Things Can Only Get Better-The Myth of Gentrification

This is the story of how gentrification of Stokes Croft in Bristol hasn’t made things better, and hasn’t rescued the working class established community of the area from the poverty that they were in, and that gentrification was supposed to save them from.

First, a wee bit of background…..

Stokes Croft is a street in Bristol, though the name is now used to define an area which stretches from the Bearpit, a name commonly used for the St. James Barton subway and you can quickly see why it picked up this nickname from looking at it.

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I first saw the place in an piece on the late lamented Snub TV back in the 80’s during an item about Crusties and how to recognise them! Oh those crazy days! The sort of person that inhabits the Bearpit now tends to be the Trustifarian hippy, along with of course many people with drink and drug problems.

This is better than Crusties begging, or drunks falling around the place isn’t it?

No, actually it’s not. The problem is that since the area began it’s gentrification around a decade ago, it’s gained additional problems in that the previously established community has been usurped so that what actually, attracted people to the Stokes Croft area (the multicultural mix, the Bristolian culture, the cheapness of the area) has been replaced with horrible monsters like Shambarber.  After all the world needs a fusion between house music and  cutting hair….

If all this sounds cynical, then you’re entirely right but the point is that the Afro-Caribbean community is being pushed out. The working class in the area are being pushed out to be replaced by the affluent, and semi-affluent Hipsters who make area’s like Shoreditch in London such a chore to pass though.

I’m not saying that bringing money into an area is bad. but when an area like Stokes Croft is gentrified, then something honest is lost as the cracks are pasted in, and the undesirables are shunted off elsewhere to be dealt with in poorer areas. Gentrification distorts property prices, (an example in Peckham here) so local people of all races, colours and creeds are forced out to be replaced by the sort of bland mass of Hipsters and students which means you might get a nice craft beer, or a home baked pizza with truffles on it, but schools, libraries, and places where the community meet and mix are replaced by endless amounts of pubs, cafes, and bars which then create a new set of problems.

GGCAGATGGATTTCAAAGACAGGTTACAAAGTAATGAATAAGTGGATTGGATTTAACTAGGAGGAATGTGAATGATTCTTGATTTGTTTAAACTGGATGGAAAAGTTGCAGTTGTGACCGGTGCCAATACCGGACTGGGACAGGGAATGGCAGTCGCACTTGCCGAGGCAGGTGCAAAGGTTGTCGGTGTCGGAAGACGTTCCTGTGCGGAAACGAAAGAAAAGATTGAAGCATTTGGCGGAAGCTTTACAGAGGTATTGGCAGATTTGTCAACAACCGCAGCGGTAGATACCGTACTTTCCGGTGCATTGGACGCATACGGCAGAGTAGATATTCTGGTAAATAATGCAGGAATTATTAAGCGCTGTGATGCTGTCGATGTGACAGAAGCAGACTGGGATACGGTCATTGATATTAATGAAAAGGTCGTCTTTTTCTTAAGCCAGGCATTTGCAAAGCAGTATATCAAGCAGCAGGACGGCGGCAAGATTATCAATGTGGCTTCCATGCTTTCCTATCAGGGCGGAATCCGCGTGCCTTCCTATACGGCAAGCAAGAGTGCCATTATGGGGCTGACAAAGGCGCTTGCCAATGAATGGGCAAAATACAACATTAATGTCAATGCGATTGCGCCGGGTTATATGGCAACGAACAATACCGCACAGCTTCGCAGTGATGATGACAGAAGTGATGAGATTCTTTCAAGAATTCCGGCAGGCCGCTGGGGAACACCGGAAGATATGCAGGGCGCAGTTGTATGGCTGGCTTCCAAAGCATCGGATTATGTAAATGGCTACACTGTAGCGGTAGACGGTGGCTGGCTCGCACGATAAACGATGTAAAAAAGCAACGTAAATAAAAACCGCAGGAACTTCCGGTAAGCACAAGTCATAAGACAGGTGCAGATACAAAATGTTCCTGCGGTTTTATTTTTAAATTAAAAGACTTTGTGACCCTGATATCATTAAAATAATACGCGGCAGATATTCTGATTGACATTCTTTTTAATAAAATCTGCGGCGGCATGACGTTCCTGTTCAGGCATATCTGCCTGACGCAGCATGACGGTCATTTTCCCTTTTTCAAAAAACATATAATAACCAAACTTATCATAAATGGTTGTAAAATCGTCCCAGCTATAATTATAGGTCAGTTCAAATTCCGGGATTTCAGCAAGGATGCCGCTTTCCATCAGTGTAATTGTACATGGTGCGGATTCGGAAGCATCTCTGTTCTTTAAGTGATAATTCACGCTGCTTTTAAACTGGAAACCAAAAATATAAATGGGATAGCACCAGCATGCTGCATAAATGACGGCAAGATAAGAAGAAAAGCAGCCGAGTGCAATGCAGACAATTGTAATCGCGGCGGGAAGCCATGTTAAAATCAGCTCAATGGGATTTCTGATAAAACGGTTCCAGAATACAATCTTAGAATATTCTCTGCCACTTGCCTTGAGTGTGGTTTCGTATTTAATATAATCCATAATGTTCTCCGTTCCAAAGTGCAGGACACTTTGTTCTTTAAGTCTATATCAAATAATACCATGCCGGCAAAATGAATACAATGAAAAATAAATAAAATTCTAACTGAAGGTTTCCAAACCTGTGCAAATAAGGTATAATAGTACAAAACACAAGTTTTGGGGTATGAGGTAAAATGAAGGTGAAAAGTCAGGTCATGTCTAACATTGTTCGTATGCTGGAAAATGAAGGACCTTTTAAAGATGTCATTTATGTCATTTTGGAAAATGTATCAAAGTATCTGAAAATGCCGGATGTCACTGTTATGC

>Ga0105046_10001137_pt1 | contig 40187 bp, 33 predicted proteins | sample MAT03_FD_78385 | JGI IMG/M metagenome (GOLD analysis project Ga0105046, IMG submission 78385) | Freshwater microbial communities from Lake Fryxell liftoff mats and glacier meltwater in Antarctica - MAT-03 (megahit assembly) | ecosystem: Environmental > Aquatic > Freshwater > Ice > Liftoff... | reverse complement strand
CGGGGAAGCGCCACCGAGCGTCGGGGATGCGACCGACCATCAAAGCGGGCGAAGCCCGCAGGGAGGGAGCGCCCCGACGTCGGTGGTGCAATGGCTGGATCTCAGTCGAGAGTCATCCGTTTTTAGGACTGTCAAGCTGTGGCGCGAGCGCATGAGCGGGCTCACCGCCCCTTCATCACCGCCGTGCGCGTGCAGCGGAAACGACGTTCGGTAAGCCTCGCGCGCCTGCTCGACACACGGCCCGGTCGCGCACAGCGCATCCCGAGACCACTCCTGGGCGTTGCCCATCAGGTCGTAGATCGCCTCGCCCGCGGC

This of course leaves the people who lived there the choice to somehow afford to live where in some cases, they may have lived there all their lives, or more commonly move somewhere cheaper, which means that the ‘development’ of an area is often more like social displacement as people who’ve invested in an area are replaced often by people who come from a wealthier background who are buying the ‘authentic’ nature of an area but not wanting to actually go through the horrible messiness of living in actual poverty, or near anyone who isn’t like them.

Now if this all sounds bitter, twisted and just a tad hypocritical you’d be probably quite right. I am of course one of those people who in the early 90’s and 2000’s was part of the gentrification in my own wee way and of course, places like Bristol have always been places where people come and go so there’s a constant flux of what an area is like.

There is of course a fine difference between coming to an area and integrating with the established community and helping price and drive that community out. Organisations like the PRSC don’t help either when they clearly encourage the sort of development that drives people out, while at the same time pretending to be ‘working for the community’ when really they work for a small number of people, many of whom don’t even live in the area. There’s also the farcical No to Tesco in Stokes Croft campaign which although they weren’t directly responsible for the riots in 2011 were highly influential in the depressing romanticisation of them in parts of the media. Considering that the area is supposed to have a stand against corporate culture, there was barely a murmur when the American chain Papa John’s recently opened an outlet recently even though their business practises are even worse than Tesco’s. I won’t even talk about the complete blank the PRSC and it’s supporters made when a new ‘massage parlor’ opened up in Stokes Croft, but I heard some insane defences of the place from people who were happily protesting a supermarket, alibet one which is swamping areas everywhere.

The point is that I’m trying to make in this long, rambling rant is that some change is good. Regeneration is good. Public art is good. New blood in an area is good. What isn’t good is social engineering and shifting out the poor so capitalist hippies can move in under the guises of ‘redevelopment’ to cleanse an area. It’s the tedious monotony of money and wealth winning over everything else.

We should question the motives behind gentrification and we should hold the people on all sides accountable while ensuring the established community isn’t left behind, or more commonly shunted off elsewhere so the newcomers don’t have to deal with them.

So there it is. I think the point I was making is we can all live together……

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6 thoughts on “Things Can Only Get Better-The Myth of Gentrification

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